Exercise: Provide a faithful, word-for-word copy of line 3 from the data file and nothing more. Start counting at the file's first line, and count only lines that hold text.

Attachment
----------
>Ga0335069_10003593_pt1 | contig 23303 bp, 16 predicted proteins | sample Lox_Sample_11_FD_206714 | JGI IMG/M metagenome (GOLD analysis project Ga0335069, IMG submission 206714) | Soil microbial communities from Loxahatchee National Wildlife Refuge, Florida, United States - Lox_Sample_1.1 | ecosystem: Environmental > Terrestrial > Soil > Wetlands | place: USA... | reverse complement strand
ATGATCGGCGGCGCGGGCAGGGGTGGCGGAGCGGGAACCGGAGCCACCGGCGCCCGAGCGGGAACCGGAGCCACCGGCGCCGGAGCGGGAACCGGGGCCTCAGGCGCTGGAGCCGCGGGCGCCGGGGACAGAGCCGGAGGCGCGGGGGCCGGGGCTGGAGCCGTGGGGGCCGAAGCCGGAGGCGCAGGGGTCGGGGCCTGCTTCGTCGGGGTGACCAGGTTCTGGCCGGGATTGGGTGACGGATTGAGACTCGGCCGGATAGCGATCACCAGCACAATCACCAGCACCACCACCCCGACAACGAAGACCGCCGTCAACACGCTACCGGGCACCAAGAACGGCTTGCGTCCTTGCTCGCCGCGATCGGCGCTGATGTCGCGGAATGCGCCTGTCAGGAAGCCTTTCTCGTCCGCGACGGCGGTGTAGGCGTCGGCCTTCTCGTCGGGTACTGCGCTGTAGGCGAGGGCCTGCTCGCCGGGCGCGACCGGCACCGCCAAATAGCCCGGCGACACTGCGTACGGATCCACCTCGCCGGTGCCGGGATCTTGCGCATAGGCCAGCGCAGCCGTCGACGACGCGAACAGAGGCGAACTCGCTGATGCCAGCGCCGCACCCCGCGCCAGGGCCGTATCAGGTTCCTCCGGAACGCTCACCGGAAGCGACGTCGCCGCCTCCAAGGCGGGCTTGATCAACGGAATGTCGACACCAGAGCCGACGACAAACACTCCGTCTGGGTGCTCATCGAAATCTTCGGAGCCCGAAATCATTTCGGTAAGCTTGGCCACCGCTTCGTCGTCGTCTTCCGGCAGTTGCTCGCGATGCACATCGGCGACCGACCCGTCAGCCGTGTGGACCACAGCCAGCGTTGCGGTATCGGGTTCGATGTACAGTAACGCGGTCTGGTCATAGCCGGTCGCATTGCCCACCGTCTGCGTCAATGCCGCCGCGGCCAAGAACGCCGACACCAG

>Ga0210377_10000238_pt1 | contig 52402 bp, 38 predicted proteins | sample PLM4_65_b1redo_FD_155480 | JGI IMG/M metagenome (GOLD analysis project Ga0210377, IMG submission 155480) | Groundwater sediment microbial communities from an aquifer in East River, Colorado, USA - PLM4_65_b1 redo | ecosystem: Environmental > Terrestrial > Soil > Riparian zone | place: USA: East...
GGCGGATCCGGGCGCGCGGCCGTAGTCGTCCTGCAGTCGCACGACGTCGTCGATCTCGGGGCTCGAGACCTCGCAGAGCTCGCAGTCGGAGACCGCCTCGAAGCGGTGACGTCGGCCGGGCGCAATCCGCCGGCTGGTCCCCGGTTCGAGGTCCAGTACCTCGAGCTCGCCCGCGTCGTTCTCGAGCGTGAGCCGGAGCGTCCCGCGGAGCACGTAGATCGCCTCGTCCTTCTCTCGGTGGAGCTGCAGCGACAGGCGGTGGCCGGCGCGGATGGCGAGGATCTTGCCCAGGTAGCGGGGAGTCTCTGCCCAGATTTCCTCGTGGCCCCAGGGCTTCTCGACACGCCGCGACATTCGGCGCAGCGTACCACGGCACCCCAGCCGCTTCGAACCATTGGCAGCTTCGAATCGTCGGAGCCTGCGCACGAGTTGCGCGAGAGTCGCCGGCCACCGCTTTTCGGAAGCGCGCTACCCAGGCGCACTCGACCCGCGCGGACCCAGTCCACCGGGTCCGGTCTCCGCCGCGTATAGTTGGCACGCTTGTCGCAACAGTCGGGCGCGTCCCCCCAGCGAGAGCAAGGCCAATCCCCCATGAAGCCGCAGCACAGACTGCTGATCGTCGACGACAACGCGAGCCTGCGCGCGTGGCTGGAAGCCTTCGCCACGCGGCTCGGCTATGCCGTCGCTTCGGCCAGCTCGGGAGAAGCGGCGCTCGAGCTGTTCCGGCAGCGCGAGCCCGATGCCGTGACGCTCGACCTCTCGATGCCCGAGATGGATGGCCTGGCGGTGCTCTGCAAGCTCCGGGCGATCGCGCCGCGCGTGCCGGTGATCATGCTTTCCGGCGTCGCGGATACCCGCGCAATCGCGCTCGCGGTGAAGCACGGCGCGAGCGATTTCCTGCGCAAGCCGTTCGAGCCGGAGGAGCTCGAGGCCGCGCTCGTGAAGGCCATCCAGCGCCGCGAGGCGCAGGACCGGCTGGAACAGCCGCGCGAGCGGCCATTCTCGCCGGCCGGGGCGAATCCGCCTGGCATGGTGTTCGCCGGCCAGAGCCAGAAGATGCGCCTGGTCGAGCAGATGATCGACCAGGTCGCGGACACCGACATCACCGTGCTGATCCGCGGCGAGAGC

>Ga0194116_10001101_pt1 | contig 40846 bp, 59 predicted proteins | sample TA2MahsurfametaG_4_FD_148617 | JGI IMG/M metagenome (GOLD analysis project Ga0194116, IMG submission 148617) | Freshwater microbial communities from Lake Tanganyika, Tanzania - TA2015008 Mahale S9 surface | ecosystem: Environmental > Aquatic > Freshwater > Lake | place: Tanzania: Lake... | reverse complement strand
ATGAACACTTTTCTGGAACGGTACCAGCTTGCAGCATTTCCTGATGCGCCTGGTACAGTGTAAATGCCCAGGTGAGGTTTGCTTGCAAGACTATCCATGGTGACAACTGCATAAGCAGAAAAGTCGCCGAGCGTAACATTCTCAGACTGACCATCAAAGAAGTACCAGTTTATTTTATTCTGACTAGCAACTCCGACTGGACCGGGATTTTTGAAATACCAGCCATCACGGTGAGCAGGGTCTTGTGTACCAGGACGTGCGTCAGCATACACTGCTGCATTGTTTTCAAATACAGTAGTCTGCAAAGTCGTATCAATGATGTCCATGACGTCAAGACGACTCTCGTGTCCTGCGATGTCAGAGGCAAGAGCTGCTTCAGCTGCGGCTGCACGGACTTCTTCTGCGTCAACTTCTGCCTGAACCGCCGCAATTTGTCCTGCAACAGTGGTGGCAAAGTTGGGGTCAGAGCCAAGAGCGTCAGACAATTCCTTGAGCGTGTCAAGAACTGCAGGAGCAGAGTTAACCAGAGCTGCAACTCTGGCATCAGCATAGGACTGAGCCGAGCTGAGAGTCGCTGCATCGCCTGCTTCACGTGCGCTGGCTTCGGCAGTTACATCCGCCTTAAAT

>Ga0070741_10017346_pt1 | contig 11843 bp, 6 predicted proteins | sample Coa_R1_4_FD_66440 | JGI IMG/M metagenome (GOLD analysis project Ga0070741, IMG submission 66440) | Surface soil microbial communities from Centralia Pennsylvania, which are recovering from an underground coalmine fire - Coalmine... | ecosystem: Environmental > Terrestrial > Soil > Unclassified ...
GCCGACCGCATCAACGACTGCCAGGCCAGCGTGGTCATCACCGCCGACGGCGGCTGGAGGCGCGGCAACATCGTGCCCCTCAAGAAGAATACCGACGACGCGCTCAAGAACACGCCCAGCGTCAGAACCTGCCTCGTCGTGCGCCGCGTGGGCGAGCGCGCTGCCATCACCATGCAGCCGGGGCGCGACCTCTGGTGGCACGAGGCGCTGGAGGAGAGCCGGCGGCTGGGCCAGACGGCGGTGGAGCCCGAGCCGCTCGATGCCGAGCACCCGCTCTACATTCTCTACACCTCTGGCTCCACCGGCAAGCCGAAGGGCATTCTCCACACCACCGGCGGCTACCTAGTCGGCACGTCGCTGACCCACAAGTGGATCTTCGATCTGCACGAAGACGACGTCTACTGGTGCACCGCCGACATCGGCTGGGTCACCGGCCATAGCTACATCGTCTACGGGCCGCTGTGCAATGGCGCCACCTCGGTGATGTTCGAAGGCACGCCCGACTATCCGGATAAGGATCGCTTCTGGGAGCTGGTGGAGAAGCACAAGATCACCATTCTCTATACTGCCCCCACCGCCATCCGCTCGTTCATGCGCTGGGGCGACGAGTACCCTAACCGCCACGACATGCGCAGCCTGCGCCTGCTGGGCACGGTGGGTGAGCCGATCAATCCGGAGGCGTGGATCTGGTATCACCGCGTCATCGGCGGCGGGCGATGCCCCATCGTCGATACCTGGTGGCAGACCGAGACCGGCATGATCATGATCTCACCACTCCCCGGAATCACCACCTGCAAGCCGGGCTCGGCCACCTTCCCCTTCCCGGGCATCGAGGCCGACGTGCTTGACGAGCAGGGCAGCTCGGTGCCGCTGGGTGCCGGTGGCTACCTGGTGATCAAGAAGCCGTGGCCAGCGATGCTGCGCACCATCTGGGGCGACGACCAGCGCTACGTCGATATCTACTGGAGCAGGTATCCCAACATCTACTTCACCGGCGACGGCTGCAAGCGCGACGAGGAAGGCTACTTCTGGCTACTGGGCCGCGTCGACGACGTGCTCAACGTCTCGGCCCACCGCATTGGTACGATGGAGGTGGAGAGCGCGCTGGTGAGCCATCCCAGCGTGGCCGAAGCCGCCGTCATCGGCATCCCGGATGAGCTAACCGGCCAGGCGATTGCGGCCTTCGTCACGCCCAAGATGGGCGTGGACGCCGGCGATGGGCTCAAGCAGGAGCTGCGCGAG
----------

>Ga0210377_10000238_pt1 | contig 52402 bp, 38 predicted proteins | sample PLM4_65_b1redo_FD_155480 | JGI IMG/M metagenome (GOLD analysis project Ga0210377, IMG submission 155480) | Groundwater sediment microbial communities from an aquifer in East River, Colorado, USA - PLM4_65_b1 redo | ecosystem: Environmental > Terrestrial > Soil > Riparian zone | place: USA: East...